As the epidemic status of schistosomiasis, and particularly the annual number of acute cases, are the key indices for evaluation of the endeavor to control schistosomiasis,23 our analysis focuses on these important indices only. During the past 4 years, the strengthened national program for schistosomiasis control in China was brought into effect by implementation of the revised control strategy with integrated measures.7,24 These include such strategies as the replacement of cows with machines in the lake regions, treatment of night-soil and the safety water supply,25 breeding of domestic animals in barns, change of snail habitats aliened with the construction of water conservancy project,26 flourishing forests aimed at reducing snail populations in addition to chemotherapy and health education.24 All these integrated measures, with an emphasis on control of infectious targets both in humans and reservoir hosts to reduce the possibility of snail infection, have undoubtedly improved conditions in the higher risk endemic areas, which utilized financing of more 200 millions every year than before. As a result, not only has the number of acute schistosomiasis cases dropped significantly from 2005 to 2008, but a more dispersive trend of acute infections in transmission season is also presented in the temporal clustering analysis by SatScan.27 Consequently, all the evidence from the study suggests that the revised strategy with integrated control measures that were brought into effect in the national control program during last four years has been successsful.
Although the total number of acute cases decreased significantly, transmission of schistosomiasis is still at an unstable stage in the higher risk endemic regions which are reflected in the following four aspects in our study. First, the total number of acute cases infected with S. japonicum was higher in Hubei, Jiangxi and Anhui provinces in the last four years, and a higher prevalence rate of S. japonicum was still found in Hunan Province (4.2%),2 therefore, the risk of schistosomiasis re-emerging in the above 4 provinces is higher than in other provinces. Second, outbreaks of acute infection in 2005 and the appearance of acute cases which mainly occurred in Hubei and Sichuan provinces implies that control efforts and surveillance have been weakened in these endemic areas which had previously reached transmission interruption.28,29 Third, insights into the characteristics of acute cases showed that most of the cases are students, farmers and fishermen who got the infection mainly by swimming and production activities that were reported during the 27th-43rd week, which is consistent with other investigations.10,28 Fourth, the proportion of imported acute cases was increased in 2006 which was reported not only in endemic provinces but also in non-endemic provinces. Therefore, the underlying risk of re-emergence of acute schistosomiasis poses a threat in the endemic counties, particularly in the lake regions.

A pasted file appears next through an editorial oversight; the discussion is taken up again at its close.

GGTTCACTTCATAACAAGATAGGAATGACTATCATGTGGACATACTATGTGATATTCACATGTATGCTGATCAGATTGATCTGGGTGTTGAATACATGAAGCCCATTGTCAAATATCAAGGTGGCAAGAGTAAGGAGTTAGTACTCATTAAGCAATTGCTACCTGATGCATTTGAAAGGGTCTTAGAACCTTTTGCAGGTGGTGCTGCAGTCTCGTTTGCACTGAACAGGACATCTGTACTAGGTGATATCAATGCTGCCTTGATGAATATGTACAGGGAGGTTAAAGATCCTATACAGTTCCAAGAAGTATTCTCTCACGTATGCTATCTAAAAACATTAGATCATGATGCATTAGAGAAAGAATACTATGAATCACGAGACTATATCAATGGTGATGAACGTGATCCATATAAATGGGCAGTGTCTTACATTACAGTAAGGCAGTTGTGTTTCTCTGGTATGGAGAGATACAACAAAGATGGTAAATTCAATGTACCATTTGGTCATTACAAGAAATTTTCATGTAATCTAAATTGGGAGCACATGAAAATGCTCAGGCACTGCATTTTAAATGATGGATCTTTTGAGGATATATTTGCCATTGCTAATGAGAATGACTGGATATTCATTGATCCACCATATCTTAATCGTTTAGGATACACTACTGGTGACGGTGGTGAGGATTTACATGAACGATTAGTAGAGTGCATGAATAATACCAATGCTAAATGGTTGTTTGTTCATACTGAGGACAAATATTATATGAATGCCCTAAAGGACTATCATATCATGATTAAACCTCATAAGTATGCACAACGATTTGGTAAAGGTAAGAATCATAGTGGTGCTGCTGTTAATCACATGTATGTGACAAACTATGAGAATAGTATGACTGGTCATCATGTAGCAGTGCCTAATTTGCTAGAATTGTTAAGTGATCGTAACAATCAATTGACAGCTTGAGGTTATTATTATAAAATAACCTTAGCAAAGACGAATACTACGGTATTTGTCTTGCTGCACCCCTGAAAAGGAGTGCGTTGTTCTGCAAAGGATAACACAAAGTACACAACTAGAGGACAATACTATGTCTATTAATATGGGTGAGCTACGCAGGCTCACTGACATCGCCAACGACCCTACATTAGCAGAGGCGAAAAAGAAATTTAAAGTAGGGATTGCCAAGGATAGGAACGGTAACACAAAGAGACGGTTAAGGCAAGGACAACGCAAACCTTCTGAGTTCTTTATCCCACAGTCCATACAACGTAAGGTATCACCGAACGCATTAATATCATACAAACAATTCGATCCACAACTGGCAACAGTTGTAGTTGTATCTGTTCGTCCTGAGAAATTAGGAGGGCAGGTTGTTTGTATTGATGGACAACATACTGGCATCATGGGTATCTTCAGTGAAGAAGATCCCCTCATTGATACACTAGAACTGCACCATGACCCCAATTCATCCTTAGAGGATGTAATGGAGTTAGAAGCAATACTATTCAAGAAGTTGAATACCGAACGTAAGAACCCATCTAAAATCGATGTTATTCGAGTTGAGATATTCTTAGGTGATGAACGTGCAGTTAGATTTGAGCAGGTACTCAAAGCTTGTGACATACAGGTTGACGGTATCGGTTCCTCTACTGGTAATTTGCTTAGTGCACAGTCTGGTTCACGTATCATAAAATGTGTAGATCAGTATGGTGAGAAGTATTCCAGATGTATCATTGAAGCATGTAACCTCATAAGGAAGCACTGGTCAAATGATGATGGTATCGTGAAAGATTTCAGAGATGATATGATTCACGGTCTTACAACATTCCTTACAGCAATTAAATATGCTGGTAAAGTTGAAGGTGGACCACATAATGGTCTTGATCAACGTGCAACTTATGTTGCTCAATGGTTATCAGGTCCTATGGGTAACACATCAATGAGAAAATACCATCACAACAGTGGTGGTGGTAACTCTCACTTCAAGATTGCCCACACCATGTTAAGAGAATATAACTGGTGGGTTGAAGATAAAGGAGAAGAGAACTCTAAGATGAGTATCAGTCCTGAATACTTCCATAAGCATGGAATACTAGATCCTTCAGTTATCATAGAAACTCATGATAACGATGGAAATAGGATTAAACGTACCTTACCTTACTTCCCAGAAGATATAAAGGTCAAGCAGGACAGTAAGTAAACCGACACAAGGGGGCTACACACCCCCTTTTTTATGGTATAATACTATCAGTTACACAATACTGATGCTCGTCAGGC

It seems to be obvious that the comprehensively revised national strategy for schistosomiasis control in China has been effective based on the evidence and analysis results of acute infection in the country. Our study also shows that there is still a risk of infection among students, farmers and fishermen living in the lake regions. Therefore, there is a need to take measures to protect the high risk population from infection during transmission season, together with a need for improving the surveillance tools30 to monitor acute infection which will provide important epidemiological information or insights to improve the progress on control of schistosomiasis in China.
Acknowledgements: We would thank Dr. John Ehrenberg (WHO-WPRO Regional Adviser on Malaria, Other Vector-borne and Parasitic Diseases), Professor CHEN Ming-gang (National Institute of Parasitic Diseases, China CDC), Dr. Remigo M. Olveda and all the staff in the training courses of the Research Institute for Tropical Medicine in Philippines for their kind assistance during the preparation of this manuscript including data handling, writing and comments.